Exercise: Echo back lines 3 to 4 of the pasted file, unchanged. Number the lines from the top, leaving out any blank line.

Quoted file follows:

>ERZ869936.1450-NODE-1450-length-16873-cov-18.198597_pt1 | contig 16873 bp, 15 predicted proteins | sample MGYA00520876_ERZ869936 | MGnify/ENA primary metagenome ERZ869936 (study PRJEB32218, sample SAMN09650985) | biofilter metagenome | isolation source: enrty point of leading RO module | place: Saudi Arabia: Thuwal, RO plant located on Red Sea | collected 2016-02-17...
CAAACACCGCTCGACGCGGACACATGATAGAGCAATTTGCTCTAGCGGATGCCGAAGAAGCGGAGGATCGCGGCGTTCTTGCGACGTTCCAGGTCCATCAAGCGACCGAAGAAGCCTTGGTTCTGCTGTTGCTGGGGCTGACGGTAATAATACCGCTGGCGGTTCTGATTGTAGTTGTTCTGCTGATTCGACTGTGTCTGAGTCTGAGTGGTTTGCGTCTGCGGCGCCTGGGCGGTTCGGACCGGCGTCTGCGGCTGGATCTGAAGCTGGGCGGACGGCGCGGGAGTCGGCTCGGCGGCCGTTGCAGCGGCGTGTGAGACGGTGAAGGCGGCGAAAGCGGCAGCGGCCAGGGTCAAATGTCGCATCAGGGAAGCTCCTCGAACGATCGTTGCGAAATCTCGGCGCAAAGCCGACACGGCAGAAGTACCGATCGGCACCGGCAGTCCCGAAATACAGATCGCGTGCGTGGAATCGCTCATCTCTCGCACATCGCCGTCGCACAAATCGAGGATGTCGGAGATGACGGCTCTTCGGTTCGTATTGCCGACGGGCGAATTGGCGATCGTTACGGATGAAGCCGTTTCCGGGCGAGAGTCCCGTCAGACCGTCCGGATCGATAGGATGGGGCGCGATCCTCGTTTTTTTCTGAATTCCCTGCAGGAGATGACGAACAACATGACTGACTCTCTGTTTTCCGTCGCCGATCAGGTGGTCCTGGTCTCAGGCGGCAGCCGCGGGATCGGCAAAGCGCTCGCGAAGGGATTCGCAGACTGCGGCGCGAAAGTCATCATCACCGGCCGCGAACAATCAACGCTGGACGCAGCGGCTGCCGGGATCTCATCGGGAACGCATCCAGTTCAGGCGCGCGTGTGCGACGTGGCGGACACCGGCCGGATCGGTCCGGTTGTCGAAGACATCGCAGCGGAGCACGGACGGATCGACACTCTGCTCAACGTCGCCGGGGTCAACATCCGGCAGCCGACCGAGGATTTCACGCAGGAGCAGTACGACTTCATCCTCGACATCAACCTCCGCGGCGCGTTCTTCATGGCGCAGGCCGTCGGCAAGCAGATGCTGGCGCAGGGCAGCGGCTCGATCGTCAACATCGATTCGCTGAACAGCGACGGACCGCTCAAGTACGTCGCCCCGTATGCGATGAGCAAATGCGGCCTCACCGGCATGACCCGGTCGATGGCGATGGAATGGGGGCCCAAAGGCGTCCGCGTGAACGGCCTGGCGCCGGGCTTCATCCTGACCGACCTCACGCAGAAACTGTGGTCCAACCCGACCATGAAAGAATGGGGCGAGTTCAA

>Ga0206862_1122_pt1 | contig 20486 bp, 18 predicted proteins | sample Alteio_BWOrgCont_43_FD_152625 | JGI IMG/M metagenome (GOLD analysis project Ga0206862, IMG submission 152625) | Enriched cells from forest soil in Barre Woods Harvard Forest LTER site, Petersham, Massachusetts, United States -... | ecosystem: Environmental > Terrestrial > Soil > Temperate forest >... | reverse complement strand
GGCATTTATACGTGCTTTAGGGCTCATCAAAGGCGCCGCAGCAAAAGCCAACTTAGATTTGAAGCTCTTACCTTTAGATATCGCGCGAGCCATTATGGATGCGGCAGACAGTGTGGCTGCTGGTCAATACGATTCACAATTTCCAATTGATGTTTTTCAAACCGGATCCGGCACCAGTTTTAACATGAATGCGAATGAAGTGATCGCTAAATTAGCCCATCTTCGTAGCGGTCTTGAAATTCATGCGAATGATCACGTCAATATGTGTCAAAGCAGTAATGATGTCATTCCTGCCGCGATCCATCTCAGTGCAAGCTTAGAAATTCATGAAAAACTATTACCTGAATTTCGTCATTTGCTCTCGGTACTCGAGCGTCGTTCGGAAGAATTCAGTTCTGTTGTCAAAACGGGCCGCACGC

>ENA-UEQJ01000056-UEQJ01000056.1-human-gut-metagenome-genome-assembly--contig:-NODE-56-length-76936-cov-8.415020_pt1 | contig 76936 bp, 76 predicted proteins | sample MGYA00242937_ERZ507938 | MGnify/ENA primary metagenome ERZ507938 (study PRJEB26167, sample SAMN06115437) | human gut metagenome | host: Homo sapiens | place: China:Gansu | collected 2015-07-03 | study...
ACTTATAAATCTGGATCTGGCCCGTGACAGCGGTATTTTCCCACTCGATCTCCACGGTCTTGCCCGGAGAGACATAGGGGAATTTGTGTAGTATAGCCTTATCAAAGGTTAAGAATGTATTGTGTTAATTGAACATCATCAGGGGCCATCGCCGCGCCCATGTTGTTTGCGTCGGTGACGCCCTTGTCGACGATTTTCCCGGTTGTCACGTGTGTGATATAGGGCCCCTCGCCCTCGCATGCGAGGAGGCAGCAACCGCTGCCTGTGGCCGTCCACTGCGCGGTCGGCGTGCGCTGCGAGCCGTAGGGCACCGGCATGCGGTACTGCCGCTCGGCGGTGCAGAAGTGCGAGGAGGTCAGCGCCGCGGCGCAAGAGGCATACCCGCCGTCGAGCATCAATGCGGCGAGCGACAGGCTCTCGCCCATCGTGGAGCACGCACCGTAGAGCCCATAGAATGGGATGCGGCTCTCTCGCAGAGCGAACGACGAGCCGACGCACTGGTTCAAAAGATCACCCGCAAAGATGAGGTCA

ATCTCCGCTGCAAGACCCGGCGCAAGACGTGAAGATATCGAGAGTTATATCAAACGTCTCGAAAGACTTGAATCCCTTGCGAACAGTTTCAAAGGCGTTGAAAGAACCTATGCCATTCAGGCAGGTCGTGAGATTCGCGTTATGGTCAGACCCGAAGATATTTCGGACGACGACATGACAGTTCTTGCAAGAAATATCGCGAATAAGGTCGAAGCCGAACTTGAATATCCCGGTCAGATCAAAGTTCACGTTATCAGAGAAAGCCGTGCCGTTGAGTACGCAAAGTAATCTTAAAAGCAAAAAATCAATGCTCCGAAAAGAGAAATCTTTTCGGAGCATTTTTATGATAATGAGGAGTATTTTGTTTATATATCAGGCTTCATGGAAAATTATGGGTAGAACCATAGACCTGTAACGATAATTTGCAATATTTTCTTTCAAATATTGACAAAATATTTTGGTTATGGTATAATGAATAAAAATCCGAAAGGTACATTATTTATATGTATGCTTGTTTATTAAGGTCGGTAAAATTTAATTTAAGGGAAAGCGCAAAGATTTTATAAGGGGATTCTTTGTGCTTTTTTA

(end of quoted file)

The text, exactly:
>Ga0206862_1122_pt1 | contig 20486 bp, 18 predicted proteins | sample Alteio_BWOrgCont_43_FD_152625 | JGI IMG/M metagenome (GOLD analysis project Ga0206862, IMG submission 152625) | Enriched cells from forest soil in Barre Woods Harvard Forest LTER site, Petersham, Massachusetts, United States -... | ecosystem: Environmental > Terrestrial > Soil > Temperate forest >... | reverse complement strand
GGCATTTATACGTGCTTTAGGGCTCATCAAAGGCGCCGCAGCAAAAGCCAACTTAGATTTGAAGCTCTTACCTTTAGATATCGCGCGAGCCATTATGGATGCGGCAGACAGTGTGGCTGCTGGTCAATACGATTCACAATTTCCAATTGATGTTTTTCAAACCGGATCCGGCACCAGTTTTAACATGAATGCGAATGAAGTGATCGCTAAATTAGCCCATCTTCGTAGCGGTCTTGAAATTCATGCGAATGATCACGTCAATATGTGTCAAAGCAGTAATGATGTCATTCCTGCCGCGATCCATCTCAGTGCAAGCTTAGAAATTCATGAAAAACTATTACCTGAATTTCGTCATTTGCTCTCGGTACTCGAGCGTCGTTCGGAAGAATTCAGTTCTGTTGTCAAAACGGGCCGCACGC